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Light Duty Truck and SUV Material Studies Show Steel Lighter on the Environment than Aluminum Over Total Vehicle Life

DETROIT, Nov. 19, 2014 – WorldAutoSteel released findings today of two new case studies that examine the effect that various automotive materials can have on total life cycle Greenhouse Gas (GHG) emissions for Light Duty Truck and Sport Utility Vehicle (SUV) classes. The studies, which conduct a Life Cycle Assessment (LCA) of each vehicle class, showed that Advanced High-Strength Steel (AHSS) materials used for lightweighting lowered total life cycle emissions, as well as decreased fuel consumption.

The case studies used the Automotive Materials Energy and GHG Comparison Model (UCSB Model), developed by Dr. Roland Geyer of the University of California Santa Barbara Bren School of Environmental Sciences. The case studies investigated whether or not an AHSS-intensive design would result in fewer emissions than an aluminum-intensive design, compared to a conventional steel baseline, when looking at the entire vehicle life, from material production and manufacturing, to fuel production, vehicle use and vehicle end-of-life recycling and disposal.

“Numerous iterations of the model were conducted using a range of input parameters to simulate the many possible conditions a vehicle might see,” said Russell Balzer, Technical Director, WorldAutoSteel. “In each vehicle’s best performance (lowest emissions) case, the steel design showed decreased total life cycle emissions over the aluminum vehicle by 3% for the Light Duty Truck, and 5% for the SUV.” To put this into a fleet perspective (annual production of 700,000 trucks; 200,000 SUVs), if both vehicles were manufactured in AHSS this equates to approximately 1.7 million metric tonnes total emissions savings over the aluminum-intensive vehicles.

The UCSB Model also projects fuel savings by considering driving cycles, engines, fuel types, effects of lightweighting and other factors that impact fuel usage. The Model results showed that fuel consumption was not substantially decreased when substituting aluminum for steel. The AHSS and aluminum designs reduced structural* weight by 25%, and 35%, respectively. For both the truck and SUV cases, the AHSS designs were within 70 kg of the aluminum weight savings. The data showed that owners of an aluminum-intensive Light Duty Truck can expect to visit the fuel station four less times over the entire life of the vehicle (assuming a 26-gallon tank and 12-year lifetime) than the AHSS-intensive truck owner, or a savings of 1/3 of one fuel fill up per year. The aluminum SUV driver can expect to save about three visits to fill up over the entire vehicle life, or 1/4 of one fuel fill up per year less than steel. At U.S. average fuel prices (US$4.00/gal.), that is a consumer cost savings of about US$25 – $35 per year.

From a lightweighting perspective, the efforts to lower weight with aluminum to reduce fuel consumption resulted in an increased environmental footprint overall at a potential cost of three times that of steel. “On a life cycle basis, the AHSS-intensive vehicles produce fewer emissions than the aluminum-intensive one,” said Balzer. “Steel performs better in these vehicle cases because the primary production of steel, including AHSS, produces seven to 20 times fewer emissions than other materials such as aluminum, magnesium and carbon fibre reinforced plastics. The point is that setting emissions reduction goals based on lightweighting technologies without a thorough understanding of their life cycle impact makes it impossible to know whether or not the emissions reduction goals are actually being met.”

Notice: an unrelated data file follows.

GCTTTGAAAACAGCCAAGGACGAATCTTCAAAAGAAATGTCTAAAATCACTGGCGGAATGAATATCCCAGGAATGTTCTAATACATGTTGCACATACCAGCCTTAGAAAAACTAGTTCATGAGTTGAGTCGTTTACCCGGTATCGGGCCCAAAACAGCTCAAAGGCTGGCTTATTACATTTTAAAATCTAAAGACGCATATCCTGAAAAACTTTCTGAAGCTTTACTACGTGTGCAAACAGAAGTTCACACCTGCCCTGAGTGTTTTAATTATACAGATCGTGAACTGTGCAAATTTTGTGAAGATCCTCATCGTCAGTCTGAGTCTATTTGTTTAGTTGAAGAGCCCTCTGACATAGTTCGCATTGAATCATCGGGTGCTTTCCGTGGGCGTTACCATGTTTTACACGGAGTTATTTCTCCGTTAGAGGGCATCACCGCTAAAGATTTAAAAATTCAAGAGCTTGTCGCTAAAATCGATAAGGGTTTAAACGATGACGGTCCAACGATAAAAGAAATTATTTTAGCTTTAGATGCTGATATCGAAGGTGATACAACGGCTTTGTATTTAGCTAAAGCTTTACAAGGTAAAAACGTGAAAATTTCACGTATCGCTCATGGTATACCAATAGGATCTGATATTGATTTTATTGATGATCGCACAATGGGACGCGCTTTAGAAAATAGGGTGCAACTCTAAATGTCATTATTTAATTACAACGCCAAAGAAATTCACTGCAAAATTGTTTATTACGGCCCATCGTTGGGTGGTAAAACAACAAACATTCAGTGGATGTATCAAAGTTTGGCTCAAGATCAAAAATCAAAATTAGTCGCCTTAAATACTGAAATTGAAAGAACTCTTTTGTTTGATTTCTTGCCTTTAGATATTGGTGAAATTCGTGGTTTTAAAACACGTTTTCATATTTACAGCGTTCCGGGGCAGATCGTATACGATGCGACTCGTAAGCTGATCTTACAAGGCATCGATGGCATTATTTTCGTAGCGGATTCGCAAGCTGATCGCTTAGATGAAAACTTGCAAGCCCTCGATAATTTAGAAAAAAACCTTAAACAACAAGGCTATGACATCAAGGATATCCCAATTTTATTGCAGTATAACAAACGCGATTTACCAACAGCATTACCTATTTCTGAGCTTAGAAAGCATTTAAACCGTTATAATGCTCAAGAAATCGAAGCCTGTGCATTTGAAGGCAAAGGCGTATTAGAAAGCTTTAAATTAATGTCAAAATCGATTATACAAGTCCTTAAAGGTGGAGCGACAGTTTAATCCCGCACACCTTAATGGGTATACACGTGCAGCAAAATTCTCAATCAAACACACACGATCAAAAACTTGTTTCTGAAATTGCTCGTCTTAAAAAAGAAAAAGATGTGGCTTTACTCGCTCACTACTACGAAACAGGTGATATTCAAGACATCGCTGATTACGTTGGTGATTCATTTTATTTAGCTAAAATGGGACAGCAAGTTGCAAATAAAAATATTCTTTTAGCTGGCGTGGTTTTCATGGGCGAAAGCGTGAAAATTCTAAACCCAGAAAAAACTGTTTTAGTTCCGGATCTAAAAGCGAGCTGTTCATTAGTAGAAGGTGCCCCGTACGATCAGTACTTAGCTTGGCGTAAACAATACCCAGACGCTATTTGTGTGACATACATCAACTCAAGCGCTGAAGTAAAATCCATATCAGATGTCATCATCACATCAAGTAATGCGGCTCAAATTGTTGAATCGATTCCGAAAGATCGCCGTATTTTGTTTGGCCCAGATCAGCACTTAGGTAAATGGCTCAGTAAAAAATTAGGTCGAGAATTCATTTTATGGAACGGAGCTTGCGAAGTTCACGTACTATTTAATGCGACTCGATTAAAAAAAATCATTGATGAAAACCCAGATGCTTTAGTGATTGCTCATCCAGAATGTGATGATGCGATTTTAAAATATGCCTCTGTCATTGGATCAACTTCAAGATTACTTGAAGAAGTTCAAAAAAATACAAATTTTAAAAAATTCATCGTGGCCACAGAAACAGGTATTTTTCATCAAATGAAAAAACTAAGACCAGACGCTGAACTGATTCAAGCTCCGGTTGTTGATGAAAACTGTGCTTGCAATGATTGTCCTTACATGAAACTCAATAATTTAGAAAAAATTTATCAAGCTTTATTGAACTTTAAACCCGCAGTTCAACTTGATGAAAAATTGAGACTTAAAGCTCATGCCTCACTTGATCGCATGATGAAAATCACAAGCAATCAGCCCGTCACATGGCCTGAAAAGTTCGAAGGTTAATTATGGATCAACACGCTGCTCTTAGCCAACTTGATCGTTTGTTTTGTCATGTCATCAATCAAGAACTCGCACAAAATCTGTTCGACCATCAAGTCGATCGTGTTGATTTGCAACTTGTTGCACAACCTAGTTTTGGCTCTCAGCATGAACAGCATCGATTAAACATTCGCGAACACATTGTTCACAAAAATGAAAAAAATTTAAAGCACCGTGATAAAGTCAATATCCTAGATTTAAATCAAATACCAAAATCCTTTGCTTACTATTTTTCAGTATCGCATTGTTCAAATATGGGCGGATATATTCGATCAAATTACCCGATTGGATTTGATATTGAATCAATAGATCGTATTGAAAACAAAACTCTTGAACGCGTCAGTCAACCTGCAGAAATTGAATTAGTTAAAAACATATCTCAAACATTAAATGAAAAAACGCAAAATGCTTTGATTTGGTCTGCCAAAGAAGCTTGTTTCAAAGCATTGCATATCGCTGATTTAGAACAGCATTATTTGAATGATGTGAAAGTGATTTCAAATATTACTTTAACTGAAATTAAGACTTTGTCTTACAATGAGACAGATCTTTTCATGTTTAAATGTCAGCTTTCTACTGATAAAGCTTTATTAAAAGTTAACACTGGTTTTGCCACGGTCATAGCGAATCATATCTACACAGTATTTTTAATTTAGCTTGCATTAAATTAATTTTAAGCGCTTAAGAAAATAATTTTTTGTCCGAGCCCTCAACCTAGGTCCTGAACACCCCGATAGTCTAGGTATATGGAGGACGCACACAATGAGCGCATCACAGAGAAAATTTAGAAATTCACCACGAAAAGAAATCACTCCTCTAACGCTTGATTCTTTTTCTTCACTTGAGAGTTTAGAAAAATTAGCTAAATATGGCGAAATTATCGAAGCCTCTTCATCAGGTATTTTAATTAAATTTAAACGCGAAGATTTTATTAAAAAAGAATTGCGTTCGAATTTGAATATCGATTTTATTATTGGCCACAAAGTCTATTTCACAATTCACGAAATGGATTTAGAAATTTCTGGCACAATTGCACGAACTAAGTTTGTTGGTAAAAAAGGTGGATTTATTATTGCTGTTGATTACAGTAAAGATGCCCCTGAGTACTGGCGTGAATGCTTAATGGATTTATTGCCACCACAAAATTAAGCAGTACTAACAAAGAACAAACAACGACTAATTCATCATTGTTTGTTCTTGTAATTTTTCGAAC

WorldAutoSteel believes a life cycle approach to vehicle emissions regulations will foster the approaches needed to truly reduce automotive industry emissions.

“Without a lifecycle approach to auto emissions, automotive designers can be forced into solutions that end up merely shifting the environmental impact, not reducing it,” said Balzer. “Regulations need to support a holistic big picture approach, from start to finish; otherwise, they will continue to lead automakers into approaches that may result in some fuel consumption savings but that can, in the end, lead to the unintended consequence of increased total vehicle emissions.”

Life Cycle Assessment (LCA) is a methodology that considers a vehicle’s entire life cycle, from the point where raw material is taken from the ground and the vehicle is built (manufacturing), to the time while the car is driving down the road and burning fuel (use or driving), to the point where it is hauled to the scrap yard and all of its recyclable content is removed and the rest disposed (end of life recycling and disposal).

The UCSB model is designed to quantify the energy and GHG impacts of automotive material substitution on a total vehicle life cycle basis, under a broad range of conditions and in a completely transparent fashion. The model methodology has been peer-reviewed by members of the LCA community and the aluminum industry.

You can download and review the complete case studies by clicking these links or the links at upper right:  Light Duty Truck and SUV. The UCSB model, including a comprehensive User Guide, also is available for free download at

* Structural weight reduction for truck body structure, doors, hood, and truck bed; for SUV body structure, doors, hood, liftgate, suspension, and subframe

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